But even this explaination falls apart if you assume local ethers exist. However, I don't wish to go into this discussion since I cannot find any experiments to prove or disprove it - as such an experiment would essentially have to prove one way or the other whether length contraction and relativity of simultaneity exists.

  13. #133
    Well, yes. There is no evidence for "ethers" local or otherwise.

  14. #134
    Quote Originally Posted by Aer
    You are only taking the perspective that the muon is moving. I don't wish to look at it this way - I want to do the same experiment in the muon frame. The Earth is moving.
    In the muon frame, yes. I never claimed otherwise.
    So, the Earth is not moving because it has an atmosphere!
    It's easy to reply to something I never said, isn't it.

    Ok, find the specific post in which I claimed that from the muons point of view the Earth isn't moving.

    "I dare you, I double-dare you, motherfucker, say 'What?!?' again!"
    Let's try this:
    The Earth is a basketball, the muon is a pebble. Do the same experiment in the depths of space - there goes your atmosphere is moving with the Earth frame argument. In other words, I don't care how the atmosphere is moving, that is not important.
    The initial condition of the experiment is that the moun forms on the edge of the atmosphere. Take that away, and you are no longer describing the same experiment.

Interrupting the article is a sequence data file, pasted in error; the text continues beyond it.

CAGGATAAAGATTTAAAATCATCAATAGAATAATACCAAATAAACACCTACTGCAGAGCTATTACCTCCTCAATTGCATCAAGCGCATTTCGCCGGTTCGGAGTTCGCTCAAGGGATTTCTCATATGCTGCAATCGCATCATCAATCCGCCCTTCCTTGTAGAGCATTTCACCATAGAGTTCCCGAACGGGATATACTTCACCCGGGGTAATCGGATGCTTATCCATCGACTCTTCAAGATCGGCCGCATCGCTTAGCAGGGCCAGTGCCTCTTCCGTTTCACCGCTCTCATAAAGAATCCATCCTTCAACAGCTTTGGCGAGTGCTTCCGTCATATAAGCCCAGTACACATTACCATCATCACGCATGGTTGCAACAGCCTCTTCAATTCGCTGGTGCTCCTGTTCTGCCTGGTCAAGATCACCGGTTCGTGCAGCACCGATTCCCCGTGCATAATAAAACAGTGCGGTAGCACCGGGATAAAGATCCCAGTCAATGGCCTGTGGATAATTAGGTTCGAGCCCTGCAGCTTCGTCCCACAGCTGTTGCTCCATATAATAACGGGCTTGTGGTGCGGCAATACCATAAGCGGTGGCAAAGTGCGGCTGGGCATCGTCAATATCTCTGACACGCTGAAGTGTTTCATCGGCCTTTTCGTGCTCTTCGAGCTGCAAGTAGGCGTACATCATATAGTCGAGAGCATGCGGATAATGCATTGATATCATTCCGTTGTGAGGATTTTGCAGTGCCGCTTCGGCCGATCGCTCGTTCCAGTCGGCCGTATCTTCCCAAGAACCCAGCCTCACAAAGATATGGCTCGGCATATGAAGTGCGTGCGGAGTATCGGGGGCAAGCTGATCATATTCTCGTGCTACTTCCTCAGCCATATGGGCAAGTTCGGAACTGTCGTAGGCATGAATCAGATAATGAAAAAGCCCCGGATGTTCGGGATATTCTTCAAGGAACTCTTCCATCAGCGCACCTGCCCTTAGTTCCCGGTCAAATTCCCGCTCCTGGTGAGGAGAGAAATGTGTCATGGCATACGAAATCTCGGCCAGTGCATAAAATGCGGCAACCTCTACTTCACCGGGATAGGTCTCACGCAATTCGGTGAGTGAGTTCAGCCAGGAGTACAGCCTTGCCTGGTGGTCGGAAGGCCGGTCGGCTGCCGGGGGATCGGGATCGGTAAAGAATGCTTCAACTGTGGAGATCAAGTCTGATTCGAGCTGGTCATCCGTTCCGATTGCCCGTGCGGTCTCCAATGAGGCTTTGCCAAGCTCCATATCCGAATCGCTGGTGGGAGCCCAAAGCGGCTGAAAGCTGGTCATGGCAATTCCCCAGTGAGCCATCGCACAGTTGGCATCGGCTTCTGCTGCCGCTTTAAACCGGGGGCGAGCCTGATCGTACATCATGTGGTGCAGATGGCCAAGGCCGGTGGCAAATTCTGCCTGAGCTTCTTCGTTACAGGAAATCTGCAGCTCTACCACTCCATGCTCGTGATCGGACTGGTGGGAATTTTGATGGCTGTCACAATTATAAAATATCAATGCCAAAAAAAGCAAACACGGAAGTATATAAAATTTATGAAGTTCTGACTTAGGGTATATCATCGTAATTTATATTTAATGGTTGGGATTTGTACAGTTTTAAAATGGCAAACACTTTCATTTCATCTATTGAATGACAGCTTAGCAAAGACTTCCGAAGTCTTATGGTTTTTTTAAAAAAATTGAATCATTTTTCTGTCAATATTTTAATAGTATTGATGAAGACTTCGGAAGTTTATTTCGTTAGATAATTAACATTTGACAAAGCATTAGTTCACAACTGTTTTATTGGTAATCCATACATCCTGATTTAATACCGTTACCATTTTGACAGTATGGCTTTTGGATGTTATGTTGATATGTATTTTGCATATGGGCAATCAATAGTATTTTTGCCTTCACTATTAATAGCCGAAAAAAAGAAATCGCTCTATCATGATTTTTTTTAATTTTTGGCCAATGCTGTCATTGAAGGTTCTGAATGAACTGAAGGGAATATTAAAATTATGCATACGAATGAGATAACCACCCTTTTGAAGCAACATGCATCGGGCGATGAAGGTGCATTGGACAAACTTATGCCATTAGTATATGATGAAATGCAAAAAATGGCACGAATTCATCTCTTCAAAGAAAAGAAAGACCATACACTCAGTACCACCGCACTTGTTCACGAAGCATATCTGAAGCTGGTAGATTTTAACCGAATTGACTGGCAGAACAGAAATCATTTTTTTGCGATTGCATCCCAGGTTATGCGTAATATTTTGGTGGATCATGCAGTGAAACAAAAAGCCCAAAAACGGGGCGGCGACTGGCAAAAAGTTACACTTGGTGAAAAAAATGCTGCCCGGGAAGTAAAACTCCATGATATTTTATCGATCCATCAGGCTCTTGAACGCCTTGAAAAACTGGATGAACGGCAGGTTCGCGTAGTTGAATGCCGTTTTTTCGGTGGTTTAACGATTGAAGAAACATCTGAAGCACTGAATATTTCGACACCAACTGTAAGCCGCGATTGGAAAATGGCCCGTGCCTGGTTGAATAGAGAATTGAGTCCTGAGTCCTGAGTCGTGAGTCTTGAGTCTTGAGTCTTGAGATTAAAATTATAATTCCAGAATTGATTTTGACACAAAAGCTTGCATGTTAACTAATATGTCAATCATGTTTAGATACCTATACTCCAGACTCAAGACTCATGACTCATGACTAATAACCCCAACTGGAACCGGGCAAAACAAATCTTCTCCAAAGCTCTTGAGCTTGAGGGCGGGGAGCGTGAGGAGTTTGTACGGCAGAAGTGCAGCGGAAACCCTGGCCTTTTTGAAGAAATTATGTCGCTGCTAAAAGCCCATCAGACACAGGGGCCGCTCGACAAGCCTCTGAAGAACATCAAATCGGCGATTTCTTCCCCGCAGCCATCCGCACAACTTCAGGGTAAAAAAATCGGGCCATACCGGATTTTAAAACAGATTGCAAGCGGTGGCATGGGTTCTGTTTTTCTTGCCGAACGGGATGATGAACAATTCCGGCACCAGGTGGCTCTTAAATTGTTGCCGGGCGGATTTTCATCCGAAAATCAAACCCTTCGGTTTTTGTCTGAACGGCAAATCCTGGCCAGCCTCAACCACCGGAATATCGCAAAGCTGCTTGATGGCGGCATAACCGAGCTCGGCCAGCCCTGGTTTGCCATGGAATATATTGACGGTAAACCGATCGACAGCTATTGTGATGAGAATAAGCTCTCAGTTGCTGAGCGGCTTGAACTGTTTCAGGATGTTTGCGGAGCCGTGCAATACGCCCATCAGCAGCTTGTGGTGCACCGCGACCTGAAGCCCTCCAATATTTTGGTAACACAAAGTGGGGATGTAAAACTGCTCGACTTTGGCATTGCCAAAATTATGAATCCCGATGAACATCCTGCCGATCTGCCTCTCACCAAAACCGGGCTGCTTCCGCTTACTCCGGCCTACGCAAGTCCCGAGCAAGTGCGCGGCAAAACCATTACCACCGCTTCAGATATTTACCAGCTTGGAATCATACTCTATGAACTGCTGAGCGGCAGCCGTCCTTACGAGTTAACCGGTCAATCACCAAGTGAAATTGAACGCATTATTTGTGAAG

The muon is perfectly capable of measuring it's own proper length and judging the proper length in another frame - just as we have done in the Earth frame.
    Of course, it is, because apparent length is related to proper length via the length contraction equation.
    You are neglecting the definitions of L and L' when applying the equation to any other frame other than Earth's frame!
    Absolutely not! Let L be proper length and L' be apparent length. The length contraction equation merely states that

    L' = L / gamma.

    Now, from the muon frame:

    The atmosphere has an apparent length, does it not? What is it?

    Is it moving in the muon frame? At what speed?

    How does one calculate the proper length of the atmosphere given these to numbers from the length contraction equation?
    I did not use "intuition" - I just started the experiment in the muon frame.
    I didn't see any spacetime coordinates, equations or anything else.

    No, you used intuition. Don't do that.
    "you are an observer in the Muon frame taking measurements - you have no prior knowledge of any measurements in the Earth frame"